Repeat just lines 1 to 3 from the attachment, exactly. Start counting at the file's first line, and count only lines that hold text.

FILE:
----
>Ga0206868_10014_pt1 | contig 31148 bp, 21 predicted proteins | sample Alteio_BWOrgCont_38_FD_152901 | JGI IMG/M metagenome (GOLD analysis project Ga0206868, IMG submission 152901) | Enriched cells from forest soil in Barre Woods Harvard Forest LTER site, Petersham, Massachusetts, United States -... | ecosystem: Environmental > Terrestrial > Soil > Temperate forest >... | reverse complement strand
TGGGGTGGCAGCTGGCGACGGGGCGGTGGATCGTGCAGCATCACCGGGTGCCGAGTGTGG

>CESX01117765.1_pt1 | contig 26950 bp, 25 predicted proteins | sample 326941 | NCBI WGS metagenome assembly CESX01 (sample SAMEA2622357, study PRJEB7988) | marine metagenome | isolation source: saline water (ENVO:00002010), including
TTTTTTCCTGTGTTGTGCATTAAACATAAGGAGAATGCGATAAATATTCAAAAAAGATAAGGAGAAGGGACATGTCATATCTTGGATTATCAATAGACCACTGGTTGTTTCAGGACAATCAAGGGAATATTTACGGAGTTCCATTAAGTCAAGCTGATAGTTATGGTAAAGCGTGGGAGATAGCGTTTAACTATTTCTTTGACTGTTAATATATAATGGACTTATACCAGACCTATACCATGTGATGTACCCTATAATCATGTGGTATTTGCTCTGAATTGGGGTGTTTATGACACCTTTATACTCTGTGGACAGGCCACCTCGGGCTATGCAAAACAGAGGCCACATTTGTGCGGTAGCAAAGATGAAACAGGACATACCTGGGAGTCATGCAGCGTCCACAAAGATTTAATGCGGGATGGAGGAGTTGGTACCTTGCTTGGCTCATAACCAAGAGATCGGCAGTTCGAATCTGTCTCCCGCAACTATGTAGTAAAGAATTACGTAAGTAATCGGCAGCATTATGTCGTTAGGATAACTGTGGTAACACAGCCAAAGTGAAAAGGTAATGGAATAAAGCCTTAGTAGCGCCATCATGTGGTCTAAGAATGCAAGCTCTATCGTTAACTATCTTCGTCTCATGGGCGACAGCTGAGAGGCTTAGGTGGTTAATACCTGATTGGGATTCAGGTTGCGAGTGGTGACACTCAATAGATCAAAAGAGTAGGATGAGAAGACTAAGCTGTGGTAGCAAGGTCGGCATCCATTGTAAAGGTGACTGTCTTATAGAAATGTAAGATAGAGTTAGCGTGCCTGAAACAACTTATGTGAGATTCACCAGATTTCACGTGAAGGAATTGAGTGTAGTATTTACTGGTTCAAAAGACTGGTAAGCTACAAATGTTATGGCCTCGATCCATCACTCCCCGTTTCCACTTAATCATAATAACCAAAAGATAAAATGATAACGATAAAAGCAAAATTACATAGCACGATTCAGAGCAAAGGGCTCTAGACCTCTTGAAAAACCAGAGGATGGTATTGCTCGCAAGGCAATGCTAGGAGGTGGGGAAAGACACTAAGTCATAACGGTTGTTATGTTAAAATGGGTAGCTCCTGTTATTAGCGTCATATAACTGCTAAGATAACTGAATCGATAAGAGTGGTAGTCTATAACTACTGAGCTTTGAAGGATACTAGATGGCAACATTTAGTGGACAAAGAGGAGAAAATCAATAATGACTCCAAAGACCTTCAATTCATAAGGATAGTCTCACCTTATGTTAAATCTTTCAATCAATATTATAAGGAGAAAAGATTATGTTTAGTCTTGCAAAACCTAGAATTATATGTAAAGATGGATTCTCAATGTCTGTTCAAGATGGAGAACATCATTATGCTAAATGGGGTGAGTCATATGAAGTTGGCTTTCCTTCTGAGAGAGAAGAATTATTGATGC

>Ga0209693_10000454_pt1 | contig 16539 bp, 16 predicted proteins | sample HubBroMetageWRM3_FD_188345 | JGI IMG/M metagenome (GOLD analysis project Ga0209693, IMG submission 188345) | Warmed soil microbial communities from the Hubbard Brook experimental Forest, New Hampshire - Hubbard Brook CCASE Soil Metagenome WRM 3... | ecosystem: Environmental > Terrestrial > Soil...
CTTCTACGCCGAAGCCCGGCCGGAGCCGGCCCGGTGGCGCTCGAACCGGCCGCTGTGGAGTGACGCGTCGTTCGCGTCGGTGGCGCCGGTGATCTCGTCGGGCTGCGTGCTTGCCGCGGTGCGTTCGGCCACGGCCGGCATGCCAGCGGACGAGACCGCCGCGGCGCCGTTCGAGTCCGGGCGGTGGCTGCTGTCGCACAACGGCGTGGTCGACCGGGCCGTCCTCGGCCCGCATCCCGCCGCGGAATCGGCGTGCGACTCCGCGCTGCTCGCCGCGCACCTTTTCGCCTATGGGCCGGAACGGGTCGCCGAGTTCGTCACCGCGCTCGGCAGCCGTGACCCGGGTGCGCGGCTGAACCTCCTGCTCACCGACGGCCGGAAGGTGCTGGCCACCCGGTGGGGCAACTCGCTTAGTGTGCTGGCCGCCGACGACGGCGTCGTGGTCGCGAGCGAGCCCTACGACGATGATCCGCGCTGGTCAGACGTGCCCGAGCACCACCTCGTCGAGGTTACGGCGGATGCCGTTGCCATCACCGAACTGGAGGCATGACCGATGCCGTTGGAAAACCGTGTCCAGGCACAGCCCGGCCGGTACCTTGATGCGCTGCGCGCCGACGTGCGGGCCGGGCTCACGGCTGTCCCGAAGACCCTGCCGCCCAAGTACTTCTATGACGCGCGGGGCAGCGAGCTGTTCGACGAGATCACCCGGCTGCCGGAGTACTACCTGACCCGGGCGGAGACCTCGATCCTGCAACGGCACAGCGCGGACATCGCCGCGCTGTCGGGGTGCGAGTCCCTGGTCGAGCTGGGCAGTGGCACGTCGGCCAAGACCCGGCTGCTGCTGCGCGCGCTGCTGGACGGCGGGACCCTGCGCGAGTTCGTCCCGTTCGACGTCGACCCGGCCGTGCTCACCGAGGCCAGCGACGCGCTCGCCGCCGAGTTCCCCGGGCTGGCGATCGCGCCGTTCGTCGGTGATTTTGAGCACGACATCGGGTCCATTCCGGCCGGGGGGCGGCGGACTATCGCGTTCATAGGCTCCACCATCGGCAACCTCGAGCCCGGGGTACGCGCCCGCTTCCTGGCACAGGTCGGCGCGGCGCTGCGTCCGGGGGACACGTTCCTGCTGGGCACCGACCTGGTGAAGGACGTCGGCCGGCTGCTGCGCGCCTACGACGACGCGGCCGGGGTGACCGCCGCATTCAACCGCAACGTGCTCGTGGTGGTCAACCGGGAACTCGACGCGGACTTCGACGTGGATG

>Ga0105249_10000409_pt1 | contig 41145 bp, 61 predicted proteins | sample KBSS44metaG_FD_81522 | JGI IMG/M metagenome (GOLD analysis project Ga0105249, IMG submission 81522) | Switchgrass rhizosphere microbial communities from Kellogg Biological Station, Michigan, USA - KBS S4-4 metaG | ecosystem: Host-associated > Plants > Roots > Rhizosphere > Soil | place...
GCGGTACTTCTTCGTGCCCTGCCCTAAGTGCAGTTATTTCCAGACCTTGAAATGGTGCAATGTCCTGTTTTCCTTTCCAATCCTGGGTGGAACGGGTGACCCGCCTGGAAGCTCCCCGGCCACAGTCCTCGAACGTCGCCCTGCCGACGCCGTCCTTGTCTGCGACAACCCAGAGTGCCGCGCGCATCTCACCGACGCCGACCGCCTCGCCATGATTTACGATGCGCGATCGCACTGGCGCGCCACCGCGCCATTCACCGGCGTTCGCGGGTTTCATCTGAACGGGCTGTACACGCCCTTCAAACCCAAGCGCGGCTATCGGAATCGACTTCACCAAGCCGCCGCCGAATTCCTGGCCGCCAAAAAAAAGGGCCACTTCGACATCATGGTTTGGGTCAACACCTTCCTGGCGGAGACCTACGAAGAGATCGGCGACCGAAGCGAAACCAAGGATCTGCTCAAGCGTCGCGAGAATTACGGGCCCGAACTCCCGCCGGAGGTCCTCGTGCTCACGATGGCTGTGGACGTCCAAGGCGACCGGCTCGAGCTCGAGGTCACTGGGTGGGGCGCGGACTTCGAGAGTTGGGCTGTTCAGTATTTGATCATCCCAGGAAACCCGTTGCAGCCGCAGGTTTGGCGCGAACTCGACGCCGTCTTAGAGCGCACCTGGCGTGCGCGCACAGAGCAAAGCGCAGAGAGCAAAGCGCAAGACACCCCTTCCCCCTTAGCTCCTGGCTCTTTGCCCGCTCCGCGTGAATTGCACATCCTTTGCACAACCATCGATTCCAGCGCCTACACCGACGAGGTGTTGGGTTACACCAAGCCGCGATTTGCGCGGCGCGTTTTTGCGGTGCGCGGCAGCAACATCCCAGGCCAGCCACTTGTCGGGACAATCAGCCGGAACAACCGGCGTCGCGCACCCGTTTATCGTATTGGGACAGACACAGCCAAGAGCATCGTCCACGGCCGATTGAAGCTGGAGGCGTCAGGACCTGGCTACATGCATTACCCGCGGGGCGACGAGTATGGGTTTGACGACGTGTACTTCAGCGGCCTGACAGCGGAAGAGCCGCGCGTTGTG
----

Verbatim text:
>Ga0206868_10014_pt1 | contig 31148 bp, 21 predicted proteins | sample Alteio_BWOrgCont_38_FD_152901 | JGI IMG/M metagenome (GOLD analysis project Ga0206868, IMG submission 152901) | Enriched cells from forest soil in Barre Woods Harvard Forest LTER site, Petersham, Massachusetts, United States -... | ecosystem: Environmental > Terrestrial > Soil > Temperate forest >... | reverse complement strand
TGGGGTGGCAGCTGGCGACGGGGCGGTGGATCGTGCAGCATCACCGGGTGCCGAGTGTGG

>CESX01117765.1_pt1 | contig 26950 bp, 25 predicted proteins | sample 326941 | NCBI WGS metagenome assembly CESX01 (sample SAMEA2622357, study PRJEB7988) | marine metagenome | isolation source: saline water (ENVO:00002010), including